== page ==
America Gets Nosy and Watches Hero Fall

Erin Ennis

Over the summer, Americans across the country watched as Michael Phelps beat the record for most gold medals won in swimming at an Olympic games. He quickly became the highlighted player on the American team and was watched, admired, and revered by the American people. He was our summer poster child and everyone seemed to love him.

Then last week, everything changed. Photos of Phelps smoking pot at a summer party surfaced and the love we had shared for him quickly vanished. He began to lose sponsorships, was banned from certain swimming events and was denied his grant money from the American Swimming Association. While all of these things are certainly important, most are more symbolic and have caused Phelps to reconsider swimming in the 2010 Olympic games.

I am sick of hearing about celebrities being plastered all over the news for problems that deserve to stay in their own homes. Yes, Phelps smoked pot at a party. Yes, he probably made one of the biggest mistakes of his life. But quite frankly, it was his mistake to make, not the American people’s business or concern. If any normal person in today’s society was caught smoking pot at 22, they would probably receive a slap on the wrist, some community service hours, and a strong talking to from their parents.

Now I am not saying that celebrities do not deserved to get punished for their actions. Everyone deserves punishment for breaking the law and I am a stern supporter of fair treatment. But when Jane Doe at the University of New Haven gets a DUI, no one else hears about it but her and her family. It is kept under wraps because that is the “polite” thing to do. Where does being “polite” come into play for celebrities like Michael Phelps and others who have minor mishaps?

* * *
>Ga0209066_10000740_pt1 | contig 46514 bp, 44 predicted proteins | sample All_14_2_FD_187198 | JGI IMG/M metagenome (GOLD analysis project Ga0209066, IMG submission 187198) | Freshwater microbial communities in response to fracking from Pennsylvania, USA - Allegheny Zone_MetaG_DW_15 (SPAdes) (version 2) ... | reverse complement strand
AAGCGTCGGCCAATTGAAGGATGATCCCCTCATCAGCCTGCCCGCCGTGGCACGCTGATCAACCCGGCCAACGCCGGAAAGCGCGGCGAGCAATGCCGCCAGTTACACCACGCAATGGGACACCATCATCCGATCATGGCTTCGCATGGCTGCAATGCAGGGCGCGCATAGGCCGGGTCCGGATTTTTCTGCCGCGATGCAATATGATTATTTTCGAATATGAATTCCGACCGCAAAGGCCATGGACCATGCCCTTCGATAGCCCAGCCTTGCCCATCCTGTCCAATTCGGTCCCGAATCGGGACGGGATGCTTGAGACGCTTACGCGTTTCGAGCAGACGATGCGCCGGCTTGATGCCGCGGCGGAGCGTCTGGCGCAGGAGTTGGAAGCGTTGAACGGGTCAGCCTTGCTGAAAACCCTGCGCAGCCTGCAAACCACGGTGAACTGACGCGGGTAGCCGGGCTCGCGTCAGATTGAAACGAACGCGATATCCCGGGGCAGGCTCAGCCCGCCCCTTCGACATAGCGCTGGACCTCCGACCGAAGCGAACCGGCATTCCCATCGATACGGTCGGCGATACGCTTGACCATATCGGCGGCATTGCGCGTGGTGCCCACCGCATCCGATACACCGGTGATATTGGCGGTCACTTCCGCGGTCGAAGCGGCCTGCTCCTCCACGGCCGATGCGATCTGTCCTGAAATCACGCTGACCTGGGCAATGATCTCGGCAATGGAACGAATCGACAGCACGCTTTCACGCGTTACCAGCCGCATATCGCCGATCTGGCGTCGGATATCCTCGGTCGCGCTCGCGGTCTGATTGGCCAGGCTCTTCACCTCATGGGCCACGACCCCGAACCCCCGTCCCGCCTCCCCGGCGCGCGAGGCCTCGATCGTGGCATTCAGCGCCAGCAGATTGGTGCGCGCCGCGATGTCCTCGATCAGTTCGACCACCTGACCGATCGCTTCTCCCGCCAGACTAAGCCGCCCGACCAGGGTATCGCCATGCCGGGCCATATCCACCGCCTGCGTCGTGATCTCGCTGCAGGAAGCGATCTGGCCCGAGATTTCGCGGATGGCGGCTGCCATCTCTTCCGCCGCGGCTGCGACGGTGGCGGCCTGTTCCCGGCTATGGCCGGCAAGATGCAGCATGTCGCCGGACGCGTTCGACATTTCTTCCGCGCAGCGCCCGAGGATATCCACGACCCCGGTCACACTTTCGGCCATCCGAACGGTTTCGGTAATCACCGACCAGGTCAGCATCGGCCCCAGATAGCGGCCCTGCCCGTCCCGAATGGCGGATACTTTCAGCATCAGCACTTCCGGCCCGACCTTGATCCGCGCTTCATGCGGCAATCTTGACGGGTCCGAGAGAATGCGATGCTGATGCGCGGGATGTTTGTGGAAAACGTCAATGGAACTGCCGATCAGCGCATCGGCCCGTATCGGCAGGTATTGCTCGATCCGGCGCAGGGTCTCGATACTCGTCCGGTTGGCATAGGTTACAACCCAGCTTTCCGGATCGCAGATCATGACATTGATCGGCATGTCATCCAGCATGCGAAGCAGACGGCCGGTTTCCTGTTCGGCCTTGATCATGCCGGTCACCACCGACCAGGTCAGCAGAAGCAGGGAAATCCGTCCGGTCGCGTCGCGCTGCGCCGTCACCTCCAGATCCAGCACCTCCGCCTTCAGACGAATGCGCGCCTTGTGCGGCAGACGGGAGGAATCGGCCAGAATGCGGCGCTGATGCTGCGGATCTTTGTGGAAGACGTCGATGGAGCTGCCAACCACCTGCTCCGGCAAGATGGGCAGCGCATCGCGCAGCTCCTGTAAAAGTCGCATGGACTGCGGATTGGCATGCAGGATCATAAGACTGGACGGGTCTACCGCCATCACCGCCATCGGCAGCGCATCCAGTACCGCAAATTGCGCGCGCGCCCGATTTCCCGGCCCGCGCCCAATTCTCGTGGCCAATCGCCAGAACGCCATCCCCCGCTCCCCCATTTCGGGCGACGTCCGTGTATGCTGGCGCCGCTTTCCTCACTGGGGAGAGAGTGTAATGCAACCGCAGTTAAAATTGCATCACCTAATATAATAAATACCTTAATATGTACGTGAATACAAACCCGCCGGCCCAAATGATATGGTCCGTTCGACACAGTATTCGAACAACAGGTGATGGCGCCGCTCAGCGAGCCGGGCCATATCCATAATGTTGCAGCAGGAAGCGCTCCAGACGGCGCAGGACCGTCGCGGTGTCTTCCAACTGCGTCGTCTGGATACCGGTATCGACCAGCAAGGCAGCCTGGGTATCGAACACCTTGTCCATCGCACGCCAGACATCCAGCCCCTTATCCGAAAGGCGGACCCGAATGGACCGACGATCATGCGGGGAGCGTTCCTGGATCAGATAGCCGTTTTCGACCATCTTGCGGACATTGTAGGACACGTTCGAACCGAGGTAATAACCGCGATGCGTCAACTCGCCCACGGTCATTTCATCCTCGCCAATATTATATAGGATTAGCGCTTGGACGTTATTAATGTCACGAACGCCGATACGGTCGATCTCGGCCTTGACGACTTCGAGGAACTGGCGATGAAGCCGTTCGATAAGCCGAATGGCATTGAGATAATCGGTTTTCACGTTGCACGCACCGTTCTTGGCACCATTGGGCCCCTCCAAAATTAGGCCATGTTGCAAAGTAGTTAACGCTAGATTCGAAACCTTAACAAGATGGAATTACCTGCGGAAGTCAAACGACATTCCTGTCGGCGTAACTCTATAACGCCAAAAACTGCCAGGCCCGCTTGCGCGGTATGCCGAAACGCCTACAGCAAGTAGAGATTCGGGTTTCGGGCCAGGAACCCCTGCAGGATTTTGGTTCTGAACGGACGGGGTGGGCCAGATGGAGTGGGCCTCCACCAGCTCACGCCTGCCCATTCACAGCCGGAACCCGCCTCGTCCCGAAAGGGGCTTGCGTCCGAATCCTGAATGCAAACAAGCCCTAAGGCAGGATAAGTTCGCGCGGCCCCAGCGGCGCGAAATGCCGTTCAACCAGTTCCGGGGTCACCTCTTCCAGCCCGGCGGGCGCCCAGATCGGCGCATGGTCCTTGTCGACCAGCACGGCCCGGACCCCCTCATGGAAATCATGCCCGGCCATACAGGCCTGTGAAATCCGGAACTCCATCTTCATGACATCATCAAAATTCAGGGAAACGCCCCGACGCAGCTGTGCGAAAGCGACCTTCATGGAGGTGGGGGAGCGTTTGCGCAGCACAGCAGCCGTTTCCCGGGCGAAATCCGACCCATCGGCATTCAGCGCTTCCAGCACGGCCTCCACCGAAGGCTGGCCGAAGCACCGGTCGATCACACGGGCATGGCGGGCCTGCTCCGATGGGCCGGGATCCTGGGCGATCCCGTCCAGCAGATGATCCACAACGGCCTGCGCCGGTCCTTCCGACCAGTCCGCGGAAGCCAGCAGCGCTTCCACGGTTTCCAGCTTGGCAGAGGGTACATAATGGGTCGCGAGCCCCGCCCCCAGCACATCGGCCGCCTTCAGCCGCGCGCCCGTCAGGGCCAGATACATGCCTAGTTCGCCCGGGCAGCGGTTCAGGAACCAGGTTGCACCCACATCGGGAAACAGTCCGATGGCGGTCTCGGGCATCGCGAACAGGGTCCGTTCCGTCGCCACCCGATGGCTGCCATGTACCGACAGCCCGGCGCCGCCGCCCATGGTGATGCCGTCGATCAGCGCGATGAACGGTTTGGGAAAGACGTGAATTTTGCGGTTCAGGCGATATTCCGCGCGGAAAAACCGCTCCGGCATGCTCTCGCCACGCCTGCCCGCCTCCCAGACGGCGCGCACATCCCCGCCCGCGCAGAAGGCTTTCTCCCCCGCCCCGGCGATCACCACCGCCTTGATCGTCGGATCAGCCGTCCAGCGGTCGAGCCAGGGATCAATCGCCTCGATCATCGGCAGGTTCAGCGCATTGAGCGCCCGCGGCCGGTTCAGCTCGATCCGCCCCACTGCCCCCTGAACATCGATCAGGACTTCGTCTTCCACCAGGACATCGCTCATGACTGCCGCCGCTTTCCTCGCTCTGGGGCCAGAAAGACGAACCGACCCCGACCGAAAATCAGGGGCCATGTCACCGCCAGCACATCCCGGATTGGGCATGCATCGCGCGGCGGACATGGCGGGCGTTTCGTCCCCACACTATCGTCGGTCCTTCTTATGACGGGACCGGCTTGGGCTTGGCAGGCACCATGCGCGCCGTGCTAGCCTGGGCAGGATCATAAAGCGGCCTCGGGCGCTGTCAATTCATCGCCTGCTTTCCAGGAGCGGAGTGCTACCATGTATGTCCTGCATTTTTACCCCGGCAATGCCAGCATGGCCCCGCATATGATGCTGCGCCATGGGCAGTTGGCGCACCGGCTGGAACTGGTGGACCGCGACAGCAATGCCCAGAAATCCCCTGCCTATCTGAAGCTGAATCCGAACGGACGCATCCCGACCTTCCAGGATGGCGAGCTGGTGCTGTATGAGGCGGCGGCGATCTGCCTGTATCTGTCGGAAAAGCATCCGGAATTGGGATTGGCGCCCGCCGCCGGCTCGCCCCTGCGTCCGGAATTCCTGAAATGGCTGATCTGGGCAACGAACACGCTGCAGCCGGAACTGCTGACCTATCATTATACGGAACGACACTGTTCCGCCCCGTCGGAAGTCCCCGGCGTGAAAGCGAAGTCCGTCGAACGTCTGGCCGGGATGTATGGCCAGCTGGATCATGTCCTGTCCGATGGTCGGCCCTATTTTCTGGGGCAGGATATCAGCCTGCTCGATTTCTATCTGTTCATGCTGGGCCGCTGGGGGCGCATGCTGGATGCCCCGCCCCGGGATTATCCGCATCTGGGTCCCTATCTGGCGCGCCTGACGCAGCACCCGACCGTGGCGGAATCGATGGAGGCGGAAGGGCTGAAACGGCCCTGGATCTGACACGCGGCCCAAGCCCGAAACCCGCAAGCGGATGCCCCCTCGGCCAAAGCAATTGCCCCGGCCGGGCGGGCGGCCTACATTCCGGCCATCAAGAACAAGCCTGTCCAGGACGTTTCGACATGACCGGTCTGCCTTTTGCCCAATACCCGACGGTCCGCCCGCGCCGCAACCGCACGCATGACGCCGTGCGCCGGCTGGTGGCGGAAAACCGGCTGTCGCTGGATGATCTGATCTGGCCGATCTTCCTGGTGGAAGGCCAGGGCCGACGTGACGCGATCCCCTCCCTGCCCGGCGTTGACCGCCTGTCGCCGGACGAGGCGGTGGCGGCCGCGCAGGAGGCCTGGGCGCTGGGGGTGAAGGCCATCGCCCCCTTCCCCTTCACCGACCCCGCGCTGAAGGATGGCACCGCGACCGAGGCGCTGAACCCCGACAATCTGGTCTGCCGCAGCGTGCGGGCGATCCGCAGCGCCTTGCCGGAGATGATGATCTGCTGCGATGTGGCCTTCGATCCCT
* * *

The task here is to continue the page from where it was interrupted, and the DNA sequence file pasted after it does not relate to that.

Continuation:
Some may argue that Michael Phelps is a role model and, as such, should have been more responsible. In ways I agree, but mostly, I see Michael Phelps as a 22-year-old man who happened to get lucky in his life and receive phenomenal swimming genes. The man never asked to be a role model and, when he leaves the Olympic games, he just wants to be a normal human being again. Why can’t Americans just allow the man to have his good days and his bad pot-filled ones? Why do Americans need to butt into everyone else’s business?

In the long run, it really comes down to one thing: no one really cares that Michael Phelps was smoking pot. Or that Nicole Ritchie had a DUI. Or that Britney Spears did, well, whatever Britney is doing this month. When it comes to celebrities, Americans just enjoy being nosy. They enjoy hearing about other people’s mistakes although they sure would not enjoy being in the same situation. So, really, let Michael Phelps face his marijuana problem on his own and flip to another section of the newspaper.

-Erin Ennis, Staff Writer